We look, firstly, at the patent filings and grants in India.
Table 1: Patent Filings and Grants in India
|Filings by Indians||10,941||12,071||13066||13,219||15,550|
|Patents granted to Indians||634||684||918||1,315||1,937|
[Source: Annual Reports of the Controller General of Patents, Designs and Trade Marks, CGPDTM, for the years 2013-2014 to 2017-2018 available at http://www.ipindia.nic.in/annual-reports-ipo.htm]
To view these statistics in perspective, a look at patent filings (direct and PCT national phase) in USA, Germany, Japan and China for the years 2017 and 2018 can be useful,
Table 2: Patent Filings in Selected Countries
[Source: WIPO IP Statistics Data Center. It should be noted that patent eligible inventions and patentability standards across jurisdictions vary, therefore, a lot of inventions eligible in say USA, might not be patent eligible in India. Also, note that all the WIPO data is year wise, such as for 2018 whereas the Indian data was for the ranges, such as for 2016-2017, 2017-2018 etc.]
In the Indian context, even though filings by Indian entities/individuals and grants thereto have constantly increased, they are still quite less as compared to corresponding figures for foreign entities/individuals. Further, prosecuting a patent application in India generally takes number of years, and therefore, the granted patents in a particular year probably resulted from applications filed at least 2-5 years earlier. Moreover, many applications are also rejected by the patent office and, therefore, every filing will not result in a grant. In context of university research in India, which we largely focus on, the IP office data also shows that not one of the vaunted Indian universities like DU, JNU, BHU, Jadavpur University, JMI or AMU featured in the list of top 10 filers/applicants in category of institutes and universities. This has been true for all the five years under consideration (2013-2014 to 2017-2018). And this is in spite of the fact that all these universities have reputed science and/or engineering faculties and departments with a number of doctoral, post-doctoral researchers and STEM academicians engaged in research. Whether the situation has changed in the past two years cannot be said in the absence of data. Interestingly, in the case of DU, even though there has been a surge in the number of IP related seminars in almost all colleges and science faculties, the MHRD IP chair has remained defunct for quite some time. In fairness, it must be understood that the number of filings could be a dangerous criteria of judging the level of research and innovation since, firstly, IP protection might not be sought for most STEM research (for example, when researchers simply go ahead and publish their findings) and secondly, not all filings will result into patents. However, equally there can be no patent grant without a filing.. Hence, as far as the filings go, there is an incredibly huge room for improvement for most Indian universities. Quite distinct from other institutes and universities, IITs (collectively), NITs, IISc, and (in the category of scientific and R&D organisations) CSIR, ICAR, DRDO and ISRO have been quite active in filing patent applications in India.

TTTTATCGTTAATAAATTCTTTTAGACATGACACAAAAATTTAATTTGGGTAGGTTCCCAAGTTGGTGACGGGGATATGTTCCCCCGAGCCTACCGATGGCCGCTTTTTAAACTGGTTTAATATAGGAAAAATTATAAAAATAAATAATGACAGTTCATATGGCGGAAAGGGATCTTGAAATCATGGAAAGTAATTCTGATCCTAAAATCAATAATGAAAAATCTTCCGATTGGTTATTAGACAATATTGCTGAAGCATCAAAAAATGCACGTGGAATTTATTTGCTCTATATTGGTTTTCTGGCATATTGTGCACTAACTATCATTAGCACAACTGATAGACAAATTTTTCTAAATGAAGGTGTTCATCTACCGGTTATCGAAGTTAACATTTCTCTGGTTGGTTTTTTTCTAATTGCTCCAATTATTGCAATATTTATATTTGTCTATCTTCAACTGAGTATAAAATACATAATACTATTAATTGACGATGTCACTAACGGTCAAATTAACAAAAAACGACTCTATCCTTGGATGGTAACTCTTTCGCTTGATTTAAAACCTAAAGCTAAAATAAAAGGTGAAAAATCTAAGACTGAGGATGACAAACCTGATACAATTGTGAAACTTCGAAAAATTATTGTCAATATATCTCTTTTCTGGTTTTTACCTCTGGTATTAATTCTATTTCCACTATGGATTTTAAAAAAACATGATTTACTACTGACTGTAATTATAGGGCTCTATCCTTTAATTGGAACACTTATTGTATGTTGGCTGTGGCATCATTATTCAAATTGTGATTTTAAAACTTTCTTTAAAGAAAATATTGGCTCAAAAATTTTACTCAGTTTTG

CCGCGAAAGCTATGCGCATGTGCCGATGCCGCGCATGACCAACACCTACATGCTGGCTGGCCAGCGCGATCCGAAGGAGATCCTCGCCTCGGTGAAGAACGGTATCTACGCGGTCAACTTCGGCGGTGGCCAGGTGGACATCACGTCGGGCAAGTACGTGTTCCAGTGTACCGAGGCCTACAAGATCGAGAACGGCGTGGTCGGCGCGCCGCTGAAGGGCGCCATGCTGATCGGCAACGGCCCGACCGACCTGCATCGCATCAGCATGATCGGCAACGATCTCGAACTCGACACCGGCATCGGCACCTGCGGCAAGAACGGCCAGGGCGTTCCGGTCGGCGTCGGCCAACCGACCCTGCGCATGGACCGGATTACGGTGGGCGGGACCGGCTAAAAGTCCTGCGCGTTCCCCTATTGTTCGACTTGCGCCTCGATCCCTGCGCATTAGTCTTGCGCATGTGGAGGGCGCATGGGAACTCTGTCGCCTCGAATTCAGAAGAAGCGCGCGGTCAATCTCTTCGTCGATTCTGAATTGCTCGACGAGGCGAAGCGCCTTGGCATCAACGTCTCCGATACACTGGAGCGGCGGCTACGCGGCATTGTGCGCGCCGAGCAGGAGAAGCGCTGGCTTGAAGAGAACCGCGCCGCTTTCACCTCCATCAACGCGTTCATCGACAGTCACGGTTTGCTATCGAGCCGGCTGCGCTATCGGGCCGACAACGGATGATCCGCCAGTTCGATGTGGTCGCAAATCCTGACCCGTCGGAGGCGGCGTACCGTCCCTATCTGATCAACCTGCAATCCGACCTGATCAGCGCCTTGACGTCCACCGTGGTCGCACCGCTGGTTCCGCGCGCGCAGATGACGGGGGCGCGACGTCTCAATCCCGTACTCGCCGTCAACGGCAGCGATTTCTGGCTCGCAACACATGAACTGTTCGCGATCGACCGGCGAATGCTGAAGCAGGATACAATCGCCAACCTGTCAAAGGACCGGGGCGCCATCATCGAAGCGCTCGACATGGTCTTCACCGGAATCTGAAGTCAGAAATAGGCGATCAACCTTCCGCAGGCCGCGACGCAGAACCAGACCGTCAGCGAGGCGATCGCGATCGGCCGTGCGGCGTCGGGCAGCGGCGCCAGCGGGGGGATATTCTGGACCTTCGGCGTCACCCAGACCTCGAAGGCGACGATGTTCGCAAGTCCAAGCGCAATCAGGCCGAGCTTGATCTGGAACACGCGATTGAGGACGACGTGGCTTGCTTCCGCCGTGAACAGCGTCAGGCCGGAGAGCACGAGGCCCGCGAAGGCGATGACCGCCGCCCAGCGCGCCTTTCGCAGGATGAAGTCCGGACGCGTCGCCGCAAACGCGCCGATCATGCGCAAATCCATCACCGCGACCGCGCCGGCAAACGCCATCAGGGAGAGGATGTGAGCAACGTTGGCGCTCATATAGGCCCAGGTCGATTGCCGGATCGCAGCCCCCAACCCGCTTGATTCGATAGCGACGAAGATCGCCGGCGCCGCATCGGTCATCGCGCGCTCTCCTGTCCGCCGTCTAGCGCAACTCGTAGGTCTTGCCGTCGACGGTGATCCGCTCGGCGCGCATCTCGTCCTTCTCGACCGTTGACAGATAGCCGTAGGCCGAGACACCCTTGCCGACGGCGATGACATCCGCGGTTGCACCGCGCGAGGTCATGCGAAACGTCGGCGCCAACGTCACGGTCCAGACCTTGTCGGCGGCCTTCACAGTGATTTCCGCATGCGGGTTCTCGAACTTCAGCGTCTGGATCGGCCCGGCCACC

In view of this, the first question is, what ails Indian universities when it comes to patenting? One answer could be the lack of awareness about patents or IPRs. But the question probably needs to be seen in a larger context- that of research and innovation in India and, specifically, in Indian universities. Will the increased emphasis on acquisition of IP (including patents), alone, spur research and innovation in Indian academia? And, in this context, are we giving enough importance and impetus to university-industry partnerships (which could be a good source of funding and motivation for focused research)?
Another probable reason for lesser filings by most universities could be the cumbersome procedure for obtaining university approval for filing applications. Some universities tend to have IP cells to facilitate IP filings. But the procedures of considering requests from professors and research scholars adopted by these cells often reek of red tapism. Further, sometimes the cells could be defunct as is the case with MHRD IP Chair at DU. Perhaps, looking into some of these areas is important for increasing university innovation as well as patent acquisition by the universities. Part II of this post deals specifically with the Indian research and innovation environment, focusing primarily on university research, and tries to highlight some of the issues that deserve our attention.
Please click here to view Part II of this post.